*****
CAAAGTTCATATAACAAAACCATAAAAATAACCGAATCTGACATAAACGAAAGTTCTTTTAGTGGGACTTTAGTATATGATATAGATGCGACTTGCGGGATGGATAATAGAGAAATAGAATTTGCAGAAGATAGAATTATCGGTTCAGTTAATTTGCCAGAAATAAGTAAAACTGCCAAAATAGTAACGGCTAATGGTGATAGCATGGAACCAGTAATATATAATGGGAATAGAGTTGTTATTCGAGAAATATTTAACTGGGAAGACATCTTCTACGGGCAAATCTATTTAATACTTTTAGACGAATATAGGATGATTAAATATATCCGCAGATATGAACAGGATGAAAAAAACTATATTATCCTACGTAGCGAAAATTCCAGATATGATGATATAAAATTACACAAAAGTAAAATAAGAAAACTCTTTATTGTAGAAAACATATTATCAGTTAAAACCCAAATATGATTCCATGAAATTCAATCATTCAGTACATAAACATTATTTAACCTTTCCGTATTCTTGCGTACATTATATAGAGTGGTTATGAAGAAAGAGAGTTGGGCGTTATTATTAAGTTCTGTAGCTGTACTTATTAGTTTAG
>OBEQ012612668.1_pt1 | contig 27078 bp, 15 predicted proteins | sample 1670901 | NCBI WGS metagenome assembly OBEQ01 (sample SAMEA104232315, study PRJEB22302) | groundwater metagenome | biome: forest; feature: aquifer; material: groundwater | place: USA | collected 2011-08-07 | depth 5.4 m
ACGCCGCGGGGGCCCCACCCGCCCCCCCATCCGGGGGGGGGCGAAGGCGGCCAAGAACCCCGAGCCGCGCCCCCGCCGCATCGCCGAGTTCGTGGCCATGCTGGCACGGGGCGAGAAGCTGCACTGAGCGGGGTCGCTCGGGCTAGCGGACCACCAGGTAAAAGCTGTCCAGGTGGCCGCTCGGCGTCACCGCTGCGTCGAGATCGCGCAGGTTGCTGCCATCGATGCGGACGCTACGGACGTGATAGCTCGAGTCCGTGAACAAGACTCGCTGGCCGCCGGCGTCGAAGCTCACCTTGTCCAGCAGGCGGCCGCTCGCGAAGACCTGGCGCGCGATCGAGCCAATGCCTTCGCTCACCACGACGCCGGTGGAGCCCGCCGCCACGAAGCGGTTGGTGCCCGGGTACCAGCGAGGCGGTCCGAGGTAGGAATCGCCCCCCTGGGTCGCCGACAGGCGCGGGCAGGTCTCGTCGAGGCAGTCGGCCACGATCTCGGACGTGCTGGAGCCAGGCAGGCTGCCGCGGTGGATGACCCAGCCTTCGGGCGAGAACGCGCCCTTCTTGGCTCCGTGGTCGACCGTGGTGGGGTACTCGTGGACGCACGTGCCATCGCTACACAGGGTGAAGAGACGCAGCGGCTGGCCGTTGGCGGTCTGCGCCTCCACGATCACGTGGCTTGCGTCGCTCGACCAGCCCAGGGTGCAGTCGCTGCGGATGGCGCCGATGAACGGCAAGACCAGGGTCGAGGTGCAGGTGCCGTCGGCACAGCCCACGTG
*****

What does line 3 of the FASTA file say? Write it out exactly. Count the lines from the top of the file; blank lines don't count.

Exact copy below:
ACGCCGCGGGGGCCCCACCCGCCCCCCCATCCGGGGGGGGGCGAAGGCGGCCAAGAACCCCGAGCCGCGCCCCCGCCGCATCGCCGAGTTCGTGGCCATGCTGGCACGGGGCGAGAAGCTGCACTGAGCGGGGTCGCTCGGGCTAGCGGACCACCAGGTAAAAGCTGTCCAGGTGGCCGCTCGGCGTCACCGCTGCGTCGAGATCGCGCAGGTTGCTGCCATCGATGCGGACGCTACGGACGTGATAGCTCGAGTCCGTGAACAAGACTCGCTGGCCGCCGGCGTCGAAGCTCACCTTGTCCAGCAGGCGGCCGCTCGCGAAGACCTGGCGCGCGATCGAGCCAATGCCTTCGCTCACCACGACGCCGGTGGAGCCCGCCGCCACGAAGCGGTTGGTGCCCGGGTACCAGCGAGGCGGTCCGAGGTAGGAATCGCCCCCCTGGGTCGCCGACAGGCGCGGGCAGGTCTCGTCGAGGCAGTCGGCCACGATCTCGGACGTGCTGGAGCCAGGCAGGCTGCCGCGGTGGATGACCCAGCCTTCGGGCGAGAACGCGCCCTTCTTGGCTCCGTGGTCGACCGTGGTGGGGTACTCGTGGACGCACGTGCCATCGCTACACAGGGTGAAGAGACGCAGCGGCTGGCCGTTGGCGGTCTGCGCCTCCACGATCACGTGGCTTGCGTCGCTCGACCAGCCCAGGGTGCAGTCGCTGCGGATGGCGCCGATGAACGGCAAGACCAGGGTCGAGGTGCAGGTGCCGTCGGCACAGCCCACGTG